Tenofovir Disoproxil FumarateBrand Name: Viread Other Names: TDF, tenofovir DF Drug Class: Nucleoside Reverse Transcriptase Inhibitors
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Tenofovir disoproxil fumarate (tenofovir DF) can cause serious, life-threatening side effects. These include a buildup ofin the blood ( ) and severe problems.
Contact your health care provider right away if you have any of the following symptoms that could be signs of lactic acidosis:
- Feeling very weak or tired
- Unusual muscle pain
- Trouble breathing
- Stomach pain with nausea or vomiting
- Feeling cold, especially in your arms and legs
- Feeling dizzy or lightheaded
- Fast or irregular heartbeat
- Yellowing of your skin or the whites of your eyes ( )
- Dark-colored urine
- Light-colored bowel movements
- Loss of appetite for several days or longer
- Stomach pain
If you have both HIV andB (HBV) and take tenofovir DF, your HBV infection may get much worse (flare up) if you stop taking tenofovir DF. The HBV drug adefovir dipivoxil (brand name: Hepsera) should not be taken with tenofovir DF.
While taking tenofovir DF, it is important to keep all of your appointments with your health care provider.
What is tenofovir disoproxil fumarate?
Tenofovir DF is a prescription medicine approved by the U.S.(FDA) for the treatment of HIV infection in adults and children 2 years of age and older. Tenofovir DF is always used in combination with other HIV medicines.
Tenofovir DF belongs to a class (group) of HIV drugs calledinhibitors (NRTIs). NRTIs block an HIV called reverse transcriptase. (An enzyme is a that starts or increases the speed of a chemical reaction.) By blocking reverse transcriptase, NRTIs prevent HIV from multiplying and can reduce the amount of HIV in the body.
HIV medicines can't cure HIV/AIDS, but taking a combination of HIV medicines (called an HIV regimen) every day helps people with HIV live longer, healthier lives. HIV medicines also reduce the risk of HIV. If you are taking HIV medicines, including tenofovir DF, don't cut down on, skip, or stop taking them unless your health care provider tells you to.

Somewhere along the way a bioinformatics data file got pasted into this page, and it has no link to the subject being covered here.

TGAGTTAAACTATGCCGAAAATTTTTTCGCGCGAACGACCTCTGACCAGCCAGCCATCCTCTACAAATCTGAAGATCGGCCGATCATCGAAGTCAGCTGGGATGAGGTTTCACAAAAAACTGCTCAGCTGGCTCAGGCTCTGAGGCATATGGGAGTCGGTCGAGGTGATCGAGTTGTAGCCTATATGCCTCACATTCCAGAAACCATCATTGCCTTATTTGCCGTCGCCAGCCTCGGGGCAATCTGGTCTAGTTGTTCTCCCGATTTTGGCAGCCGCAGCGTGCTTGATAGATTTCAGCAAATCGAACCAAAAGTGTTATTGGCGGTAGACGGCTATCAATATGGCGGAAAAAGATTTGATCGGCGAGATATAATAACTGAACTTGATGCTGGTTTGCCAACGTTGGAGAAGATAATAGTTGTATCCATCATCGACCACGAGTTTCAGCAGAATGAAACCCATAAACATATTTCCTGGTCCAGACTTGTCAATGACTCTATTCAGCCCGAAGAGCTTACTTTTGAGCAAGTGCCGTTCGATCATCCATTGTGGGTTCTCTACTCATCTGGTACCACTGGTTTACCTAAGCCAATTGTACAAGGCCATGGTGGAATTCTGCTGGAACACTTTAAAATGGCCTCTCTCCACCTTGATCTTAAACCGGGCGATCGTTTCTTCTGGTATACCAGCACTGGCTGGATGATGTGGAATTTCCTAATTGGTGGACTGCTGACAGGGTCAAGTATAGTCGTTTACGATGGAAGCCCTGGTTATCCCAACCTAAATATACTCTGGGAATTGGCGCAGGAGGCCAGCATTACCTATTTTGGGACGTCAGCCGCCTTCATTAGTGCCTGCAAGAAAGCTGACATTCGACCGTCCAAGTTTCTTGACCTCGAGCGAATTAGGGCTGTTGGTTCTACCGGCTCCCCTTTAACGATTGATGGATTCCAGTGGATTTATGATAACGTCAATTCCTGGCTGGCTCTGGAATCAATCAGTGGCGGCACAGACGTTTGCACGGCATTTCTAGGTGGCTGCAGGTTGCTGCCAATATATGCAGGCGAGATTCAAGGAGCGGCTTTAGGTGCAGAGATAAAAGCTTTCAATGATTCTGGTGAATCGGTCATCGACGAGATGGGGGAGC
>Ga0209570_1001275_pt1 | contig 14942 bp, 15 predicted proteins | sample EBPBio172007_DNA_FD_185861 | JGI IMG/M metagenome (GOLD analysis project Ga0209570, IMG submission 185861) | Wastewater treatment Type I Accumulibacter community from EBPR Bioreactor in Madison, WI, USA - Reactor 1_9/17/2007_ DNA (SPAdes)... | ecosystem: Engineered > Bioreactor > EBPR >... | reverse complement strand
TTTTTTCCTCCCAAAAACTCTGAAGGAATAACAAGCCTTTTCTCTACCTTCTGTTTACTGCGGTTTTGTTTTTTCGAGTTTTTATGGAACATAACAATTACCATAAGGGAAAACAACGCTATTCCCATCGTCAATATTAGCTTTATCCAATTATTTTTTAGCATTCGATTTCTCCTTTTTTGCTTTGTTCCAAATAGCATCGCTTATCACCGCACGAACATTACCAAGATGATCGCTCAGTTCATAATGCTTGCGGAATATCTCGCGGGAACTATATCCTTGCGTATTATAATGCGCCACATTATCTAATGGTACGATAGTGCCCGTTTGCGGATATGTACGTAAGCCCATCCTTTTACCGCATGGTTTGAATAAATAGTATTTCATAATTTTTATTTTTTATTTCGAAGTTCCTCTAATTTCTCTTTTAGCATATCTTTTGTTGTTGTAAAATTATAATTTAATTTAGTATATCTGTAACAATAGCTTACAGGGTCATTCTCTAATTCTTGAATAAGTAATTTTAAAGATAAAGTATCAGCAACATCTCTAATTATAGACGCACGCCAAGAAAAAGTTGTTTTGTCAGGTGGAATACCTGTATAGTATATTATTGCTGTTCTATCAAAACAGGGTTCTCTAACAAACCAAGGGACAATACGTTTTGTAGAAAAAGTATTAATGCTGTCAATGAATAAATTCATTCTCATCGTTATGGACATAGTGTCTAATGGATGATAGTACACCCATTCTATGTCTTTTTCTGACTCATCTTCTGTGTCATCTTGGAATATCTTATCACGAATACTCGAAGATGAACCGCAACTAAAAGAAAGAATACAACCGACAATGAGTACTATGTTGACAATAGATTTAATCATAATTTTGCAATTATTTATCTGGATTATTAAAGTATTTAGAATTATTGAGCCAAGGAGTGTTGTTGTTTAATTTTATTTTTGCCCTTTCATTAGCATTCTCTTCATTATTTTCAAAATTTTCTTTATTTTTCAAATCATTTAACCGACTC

Tenofovir DF is also effective against HBV and approved by FDA for the treatment of chronic HBV infection in adults and children 12 years of age and older. For information on the HBV-related use of tenofovir DF in people with HIV, please refer to the HBV section of the Guidelines for the Prevention and Treatment of Opportunistic Infections in HIV-Infected Adults and Adolescents.
What should I tell my health care provider before taking tenofovir disoproxil fumarate?
Before taking tenofovir DF, tell your health care provider:
- If you are allergic to tenofovir DF or any other medicines.
- If you have liver problems, including HBV infection.
- If you have kidney problems.
- If you have bone problems.
- If you have any other medical conditions.
- If you are pregnant or plan to become pregnant. Whether tenofovir DF can harm an unborn baby is unknown. Tenofovir DF should be used during pregnancy only if clearly needed. Talk to your health care provider about possible risks with taking tenofovir DF when pregnant.
- If you are breastfeeding or plan to breastfeed. Do not breastfeed if you are infected with HIV or are taking tenofovir DF.
- If you are using HIV and Birth Control infographic. -based birth control (such as pills, implants, or vaginal rings). For more information about using birth control and HIV medicines at the same time, view the
- About other prescription and nonprescription medicines, vitamins, nutritional supplements, and herbal products you are taking or plan to take. Tenofovir DF may affect the way other medicines or products work, and other medicines or products may affect how tenofovir DF works. Taking tenofovir DF together with certain medicines or products may cause serious, life-threatening side effects.
How should I take tenofovir disoproxil fumarate?
Tenofovir DF (brand name: Viread) comes in the following forms and strengths:
- 150-mg tablets
- 200-mg tablets
- 250-mg tablets
- 300-mg tablets
- Oral powder (40 mg of tenofovir DF per 1 g of powder)